biolumic2BioLumic increases crop yields by applying ultraviolet (UV) light to seeds, seedlings, and plants in very specific “recipes” to control their growth patterns. Stressing plants by shining UV light in the right quantity, at the right time in their development provokes a response that makes the plants hardier – bigger stems, bigger leaves, and better overall resilience.

When I first heard about BioLumic a couple of years ago, I thought, yeah, nah, that’s crackpot pseudo-science. But this technology is based on hard scientific research, and it appears to work. It looks likely to revolutionise commercial agriculture by increasing crop yields without genetic modification or chemicals – just add light.

Jason Wargent
Jason Wargent
Warren Bebb
Warren Bebb

BioLumic’s founder and Chief Science Officer is Massey University’s Dr Jason Wargent, a world-renowned expert on plant photomorphogenesis – the effects of light on plant growth and development. He’s published a Ph.D thesis on the topic and numerous papers, and is now working with CEO Warren Bebb and a team of 7 to commercialise his research. They have filed three patents which are currently going through local and international examination.

And it’s generating some stunning results. BioLumic are currently running trials with lettuce growers in Salinas, California – the USA’s major lettuce growing area. For head lettuce, they’re getting a 10% increase in the number of heads of lettuce per unit land area, resulting in a 25% EBIT uplift for the grower. For processed lettuce, they can achieve a 26% increase in tonnes per hectare – all without genetic modification or additional chemicals. Trials with corn are underway in NZ, with the first harvest expected in April.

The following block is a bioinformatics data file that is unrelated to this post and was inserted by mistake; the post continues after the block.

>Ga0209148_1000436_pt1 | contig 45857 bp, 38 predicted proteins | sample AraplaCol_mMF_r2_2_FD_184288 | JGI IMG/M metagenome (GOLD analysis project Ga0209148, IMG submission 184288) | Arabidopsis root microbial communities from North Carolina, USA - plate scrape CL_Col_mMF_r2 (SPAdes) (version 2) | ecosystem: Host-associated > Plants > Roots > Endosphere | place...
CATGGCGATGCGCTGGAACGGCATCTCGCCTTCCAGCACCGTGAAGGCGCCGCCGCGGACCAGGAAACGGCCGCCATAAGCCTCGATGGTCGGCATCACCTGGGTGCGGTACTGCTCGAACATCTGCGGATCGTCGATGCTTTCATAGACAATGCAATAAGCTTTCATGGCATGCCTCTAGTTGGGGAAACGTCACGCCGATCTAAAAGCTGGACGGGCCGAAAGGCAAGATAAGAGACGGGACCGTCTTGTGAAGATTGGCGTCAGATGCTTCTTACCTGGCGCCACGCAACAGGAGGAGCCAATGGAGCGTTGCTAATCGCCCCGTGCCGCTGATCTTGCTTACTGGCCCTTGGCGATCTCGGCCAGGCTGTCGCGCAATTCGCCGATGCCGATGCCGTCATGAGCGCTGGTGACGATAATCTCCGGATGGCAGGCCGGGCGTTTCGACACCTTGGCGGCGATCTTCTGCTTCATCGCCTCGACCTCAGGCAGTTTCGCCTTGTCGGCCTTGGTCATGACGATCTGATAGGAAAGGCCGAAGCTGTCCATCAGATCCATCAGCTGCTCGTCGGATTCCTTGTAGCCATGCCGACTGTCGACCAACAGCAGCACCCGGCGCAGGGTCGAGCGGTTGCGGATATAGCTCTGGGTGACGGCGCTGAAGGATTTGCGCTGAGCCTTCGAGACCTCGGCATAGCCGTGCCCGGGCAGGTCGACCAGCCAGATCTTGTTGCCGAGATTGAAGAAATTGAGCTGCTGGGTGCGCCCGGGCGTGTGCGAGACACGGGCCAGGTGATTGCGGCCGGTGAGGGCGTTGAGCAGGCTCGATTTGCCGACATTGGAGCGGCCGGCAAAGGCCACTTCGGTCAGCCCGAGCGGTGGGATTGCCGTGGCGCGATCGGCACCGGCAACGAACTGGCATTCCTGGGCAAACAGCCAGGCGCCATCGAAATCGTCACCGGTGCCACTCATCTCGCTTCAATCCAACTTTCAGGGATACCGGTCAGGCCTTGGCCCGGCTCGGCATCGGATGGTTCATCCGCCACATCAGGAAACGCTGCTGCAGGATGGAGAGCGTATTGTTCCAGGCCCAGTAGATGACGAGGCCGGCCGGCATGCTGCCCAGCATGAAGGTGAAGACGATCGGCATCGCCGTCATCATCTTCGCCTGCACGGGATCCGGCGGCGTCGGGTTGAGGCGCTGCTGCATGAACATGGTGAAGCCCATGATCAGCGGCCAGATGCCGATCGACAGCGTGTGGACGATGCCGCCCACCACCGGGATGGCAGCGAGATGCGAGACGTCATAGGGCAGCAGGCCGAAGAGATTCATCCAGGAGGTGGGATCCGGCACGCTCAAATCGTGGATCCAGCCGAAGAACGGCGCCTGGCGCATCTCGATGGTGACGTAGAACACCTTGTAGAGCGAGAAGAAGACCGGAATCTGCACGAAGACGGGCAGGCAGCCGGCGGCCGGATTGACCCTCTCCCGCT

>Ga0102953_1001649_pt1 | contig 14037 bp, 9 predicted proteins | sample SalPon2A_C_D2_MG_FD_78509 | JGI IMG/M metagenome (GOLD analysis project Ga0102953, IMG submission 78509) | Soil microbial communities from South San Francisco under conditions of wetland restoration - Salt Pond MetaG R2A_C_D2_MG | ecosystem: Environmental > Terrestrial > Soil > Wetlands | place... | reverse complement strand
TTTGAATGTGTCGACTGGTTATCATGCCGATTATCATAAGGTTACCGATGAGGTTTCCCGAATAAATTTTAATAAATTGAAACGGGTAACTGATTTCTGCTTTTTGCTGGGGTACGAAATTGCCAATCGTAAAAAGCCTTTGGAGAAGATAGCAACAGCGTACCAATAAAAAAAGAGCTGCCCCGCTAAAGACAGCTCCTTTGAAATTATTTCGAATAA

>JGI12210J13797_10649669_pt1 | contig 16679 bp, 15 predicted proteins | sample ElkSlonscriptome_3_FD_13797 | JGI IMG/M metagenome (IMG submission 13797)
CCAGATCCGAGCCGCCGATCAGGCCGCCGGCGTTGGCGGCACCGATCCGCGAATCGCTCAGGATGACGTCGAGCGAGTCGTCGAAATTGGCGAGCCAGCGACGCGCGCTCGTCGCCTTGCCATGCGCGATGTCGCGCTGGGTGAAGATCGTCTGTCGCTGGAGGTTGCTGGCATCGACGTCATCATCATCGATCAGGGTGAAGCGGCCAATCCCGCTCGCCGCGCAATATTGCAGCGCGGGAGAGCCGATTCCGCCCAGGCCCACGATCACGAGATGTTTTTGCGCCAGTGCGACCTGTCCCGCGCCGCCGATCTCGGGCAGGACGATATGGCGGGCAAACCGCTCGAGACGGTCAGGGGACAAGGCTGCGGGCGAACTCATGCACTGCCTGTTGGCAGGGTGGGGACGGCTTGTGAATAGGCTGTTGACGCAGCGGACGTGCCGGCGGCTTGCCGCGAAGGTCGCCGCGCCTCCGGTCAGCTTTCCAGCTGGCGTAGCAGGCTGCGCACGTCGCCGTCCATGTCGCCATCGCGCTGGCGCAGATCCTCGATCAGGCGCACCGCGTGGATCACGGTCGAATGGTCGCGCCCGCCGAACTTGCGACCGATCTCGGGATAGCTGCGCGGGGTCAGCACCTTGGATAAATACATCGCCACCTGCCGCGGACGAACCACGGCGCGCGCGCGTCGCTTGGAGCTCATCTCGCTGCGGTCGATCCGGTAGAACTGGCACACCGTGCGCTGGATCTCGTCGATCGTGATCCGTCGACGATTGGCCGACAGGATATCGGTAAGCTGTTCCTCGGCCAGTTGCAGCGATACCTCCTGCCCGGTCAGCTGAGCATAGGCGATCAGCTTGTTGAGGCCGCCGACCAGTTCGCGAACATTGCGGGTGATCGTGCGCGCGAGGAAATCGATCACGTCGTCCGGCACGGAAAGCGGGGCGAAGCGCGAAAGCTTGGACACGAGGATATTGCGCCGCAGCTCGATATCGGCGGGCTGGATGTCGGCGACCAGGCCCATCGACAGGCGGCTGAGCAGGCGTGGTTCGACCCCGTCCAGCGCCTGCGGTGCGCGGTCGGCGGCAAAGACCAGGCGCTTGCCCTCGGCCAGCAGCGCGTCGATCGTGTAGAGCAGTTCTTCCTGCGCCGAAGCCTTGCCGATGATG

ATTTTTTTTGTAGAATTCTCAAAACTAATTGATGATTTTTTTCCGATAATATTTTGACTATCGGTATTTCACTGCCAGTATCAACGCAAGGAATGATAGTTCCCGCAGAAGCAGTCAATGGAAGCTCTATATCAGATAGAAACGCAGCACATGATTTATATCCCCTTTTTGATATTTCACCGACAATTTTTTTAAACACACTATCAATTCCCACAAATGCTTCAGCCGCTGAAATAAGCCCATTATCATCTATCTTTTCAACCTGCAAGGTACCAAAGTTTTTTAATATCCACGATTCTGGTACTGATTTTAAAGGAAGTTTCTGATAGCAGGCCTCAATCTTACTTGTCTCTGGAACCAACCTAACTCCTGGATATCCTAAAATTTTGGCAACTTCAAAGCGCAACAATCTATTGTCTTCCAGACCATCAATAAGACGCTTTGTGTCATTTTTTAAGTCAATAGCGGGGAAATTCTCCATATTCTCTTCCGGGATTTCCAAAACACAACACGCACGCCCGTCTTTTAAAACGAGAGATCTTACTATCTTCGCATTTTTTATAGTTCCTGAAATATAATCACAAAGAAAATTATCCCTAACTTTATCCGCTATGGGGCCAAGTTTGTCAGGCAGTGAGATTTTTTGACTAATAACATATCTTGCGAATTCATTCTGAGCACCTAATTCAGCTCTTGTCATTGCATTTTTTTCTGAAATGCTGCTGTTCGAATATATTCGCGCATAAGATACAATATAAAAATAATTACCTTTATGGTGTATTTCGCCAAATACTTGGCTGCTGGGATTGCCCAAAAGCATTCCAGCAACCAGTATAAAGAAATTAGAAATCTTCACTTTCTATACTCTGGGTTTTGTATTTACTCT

The numbers tell a big story too. In 2016, they’ll be treating 35 million seedlings. The lettuce market alone in the USA is a $2b market, and fresh cut vegetables is an $82b market globally. If you add in seeds and cereals, that takes it up to $650b. And this market is growing – it’s estimated that the world will need to grow 50% more food by 2050, despite a best-case scenario of bringing an additional 10% of arable land online by then. Something big is going to be needed to fill that gap, and BioLumic could be the answer.

They have a recurring revenue model based on installing equipment onsite, and then charge a per-plant treatment fee. They plan to set up operations and distribution in each territory that they’ll be operating in. They’re currently scoring key customers in the USA, and will branch out from there.

To date, BioLumic have run a seed round, a top-up round, an two angel rounds with participation from Manawatu Investment Group (MIG), NZVIF, ICE Angels, Enterprise Angels, K1W1, Massey Ventures, Sparkbox, and others. They have runway through mid-2017, and the next round is likely to be a mix of VC plus strategic investment.

BioLumic is a great example of breakthrough Kiwi agricultural ingenuity contributing to the solution of a serious world problem, and potentially creating massive value along the way.